Nikki de Gruchy is hard to pin down; she recently finished a photography exhibition at the ethnographic museum in Riogordo, in the Axarquía, and from there she flew to Lanzarote to participate in the annual PhotoEspaña PhotoWalk. She took part in the Cómpeta Artwalk for the first time this April and had an exhibition in the Jardines de la Concepción in Malaga this year too. When I caught up with her, via Skype, she was in the UK before coming back to Malaga for the ArteX Collective exhibition at the Las Lagunas Casa de la Cultura in Mijas, where she, along other Spanish and foreign artists, will be showing their work from 5 December until 5 January.
Nikki describes herself as a "nomad" and says she can't really say where home is. She was born and brought up on a farm on Jersey, one of the Channel Islands, but moved to Australia in her early 20s. She has also worked in New Zealand, Kenya, the USA (Texas) and Spain and until 2004 she worked in corporate finance in the UK and abroad.
"I spent all my time in open-plan offices with air conditioning, moving numbers around basically," explains Nikki. She adds that all of that was having a "terrible effect" on her health and that she came to the realisation that "there was more to life".
Nikki explains that she started to investigate natural therapies as traditional medicine was "not helping" with the health problems she was experiencing while working in an office environment. She also started to study photography and returned to university. "A friend of mine had just gone back to university as a mature student and I thought that if she could do it then so could I."
Nikki completed an HND (Higher National Diploma) and went on to get a BA in photography; at the same time she studied holistic therapy and began to change her life completely. Having been brought up on a farm, she started to go back, literally, to her roots, and took a keen interest in the way that not only nature can help us, in terms of natural therapies, but also what we can do to help nature.
Through her photography, interest in gardening and other projects, Nikki has managed to inter-link everything that she has become passionate about since leaving the very unnatural environment of an air-conditioned office in the corporate world.
Discovering the Axarquía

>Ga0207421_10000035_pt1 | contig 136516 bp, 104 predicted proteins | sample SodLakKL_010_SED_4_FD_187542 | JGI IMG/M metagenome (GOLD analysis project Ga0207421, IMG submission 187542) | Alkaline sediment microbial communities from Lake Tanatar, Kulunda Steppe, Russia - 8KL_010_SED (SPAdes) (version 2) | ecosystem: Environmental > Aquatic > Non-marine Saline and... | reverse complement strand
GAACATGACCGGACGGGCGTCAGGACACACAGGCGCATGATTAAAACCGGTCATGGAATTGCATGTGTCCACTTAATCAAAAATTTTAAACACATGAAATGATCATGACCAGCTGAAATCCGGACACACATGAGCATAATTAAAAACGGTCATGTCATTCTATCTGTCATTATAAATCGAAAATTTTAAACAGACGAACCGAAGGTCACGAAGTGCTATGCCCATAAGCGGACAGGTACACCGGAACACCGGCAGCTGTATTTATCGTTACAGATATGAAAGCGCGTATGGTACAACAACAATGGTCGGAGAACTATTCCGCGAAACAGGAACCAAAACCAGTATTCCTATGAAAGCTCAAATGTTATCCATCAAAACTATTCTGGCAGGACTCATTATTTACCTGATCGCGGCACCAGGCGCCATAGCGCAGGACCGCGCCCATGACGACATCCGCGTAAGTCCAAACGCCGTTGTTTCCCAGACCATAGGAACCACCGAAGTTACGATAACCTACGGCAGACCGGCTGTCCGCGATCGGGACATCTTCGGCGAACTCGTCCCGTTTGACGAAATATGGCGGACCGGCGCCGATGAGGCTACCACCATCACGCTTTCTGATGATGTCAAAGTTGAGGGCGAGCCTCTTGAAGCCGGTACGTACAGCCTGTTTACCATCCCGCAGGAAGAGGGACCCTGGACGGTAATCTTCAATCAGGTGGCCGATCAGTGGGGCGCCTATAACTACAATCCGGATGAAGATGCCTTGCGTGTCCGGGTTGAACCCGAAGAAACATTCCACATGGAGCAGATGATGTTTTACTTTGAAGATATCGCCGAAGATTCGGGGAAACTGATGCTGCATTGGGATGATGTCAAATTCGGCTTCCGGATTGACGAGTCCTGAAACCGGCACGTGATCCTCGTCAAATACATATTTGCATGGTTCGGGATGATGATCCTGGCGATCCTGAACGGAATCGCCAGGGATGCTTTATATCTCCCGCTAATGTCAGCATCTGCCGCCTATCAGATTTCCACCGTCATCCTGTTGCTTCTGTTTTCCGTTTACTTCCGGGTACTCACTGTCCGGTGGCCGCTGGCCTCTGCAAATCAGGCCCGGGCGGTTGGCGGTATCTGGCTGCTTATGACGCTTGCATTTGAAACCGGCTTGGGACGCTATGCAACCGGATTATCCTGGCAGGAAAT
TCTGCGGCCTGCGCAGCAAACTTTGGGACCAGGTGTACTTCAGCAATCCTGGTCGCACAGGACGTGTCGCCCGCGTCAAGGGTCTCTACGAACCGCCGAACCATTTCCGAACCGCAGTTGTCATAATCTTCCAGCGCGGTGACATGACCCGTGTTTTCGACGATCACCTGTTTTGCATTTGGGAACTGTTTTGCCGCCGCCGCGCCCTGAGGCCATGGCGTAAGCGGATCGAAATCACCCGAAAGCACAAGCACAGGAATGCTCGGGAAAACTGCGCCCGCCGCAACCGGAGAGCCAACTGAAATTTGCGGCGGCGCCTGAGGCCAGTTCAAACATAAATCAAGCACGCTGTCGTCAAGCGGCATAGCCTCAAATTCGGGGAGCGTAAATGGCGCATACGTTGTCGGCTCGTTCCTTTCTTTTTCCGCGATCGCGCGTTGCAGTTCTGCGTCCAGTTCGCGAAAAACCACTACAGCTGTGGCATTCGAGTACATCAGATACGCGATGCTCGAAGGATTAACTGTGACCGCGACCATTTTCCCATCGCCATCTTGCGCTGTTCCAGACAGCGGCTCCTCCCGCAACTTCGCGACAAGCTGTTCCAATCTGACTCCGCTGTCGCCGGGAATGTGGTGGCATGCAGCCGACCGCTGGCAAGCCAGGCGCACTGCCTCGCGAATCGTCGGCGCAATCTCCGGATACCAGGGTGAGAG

Nikki first came to the Axarquía in the early 2000s with an ex-partner, with whom she bussed around the cities of Andalucía. "We are both from the country so we didn't just want to see big cities, we wanted to see something of rural Andalucía as well," she explains.
Speaking no Spanish at the time, they managed to find a bed and breakfast run by an English couple in Canillas de Albaída. The couple stayed there and she confesses that they "fell in love" with the area and "didn't want to leave". However, at the time Nikki still had her job in finance.
Not long after the first visit, Nikki bought a house in the village and it has been one of her bases ever since, although, she and her Podenco cross, Oro, travel a lot especially between the UK and the Axarquía.
"Having Oro means I do the journey by car a lot but I couldn't leave him," admits the animal-lover.
Being in this part of the world has allowed her to really develop the interests that she started to explore through holistic therapy and photography after quitting the day job.
She says she is also interested in agricultural tourism, which is enjoying something of a revolution here in the Axarquía at the moment, with subtropical fruit growers offering tours of their plantations. However, Nikki would undoubtedly dispute modern farming techniques which she explains are counterproductive and destroying centuries-old ecosystems.
Nikki is hoping to teach people, through her photography, as well as through tours that she has started to run from her home in Canillas de Albaída, with the help of a local environmental expert, about habitat destruction as well as showing people "nature in its truest form".
Her last photography exhibition, in Riogordo, showed off the Axarquía's orchids, of which she explains there are almost 40 species. "People just assume that there aren't that many varieties and that they only bloom at certain times of year. They were amazed when I told them I was off to photograph them at other times of the year and told me I wouldn't find any," she points out.
There will be another opportunity to see the orchids at the exhibition in Mijas.
"Even I have noticed a changed in the biodiversity of this area and I have only been here for 18 years," comments Nikki.
"You just have to read about the desperate water situation at the reservoir and every time I drive up through the Axarquía on my way to Canillas it seems that there is another mango or avocado plantation," she laments.
What she is trying to do through both her photography and the agricultural tours, she explains, is "teach people to be more aware of what we are doing to the planet. It's like a call to action."
Nikki has had some surprising reactions to her tours so far. "I take people out for a walk in the sierra at night, when it's really dark and a lot of people are terrified. They are scared of the wild animals or just the darkness which surrounds them," she remarks.
Having been brought up on a farm, nature itself is not frightening to her, but what humans are doing to it is.
"We are in control of nature and that's wrong," she concludes.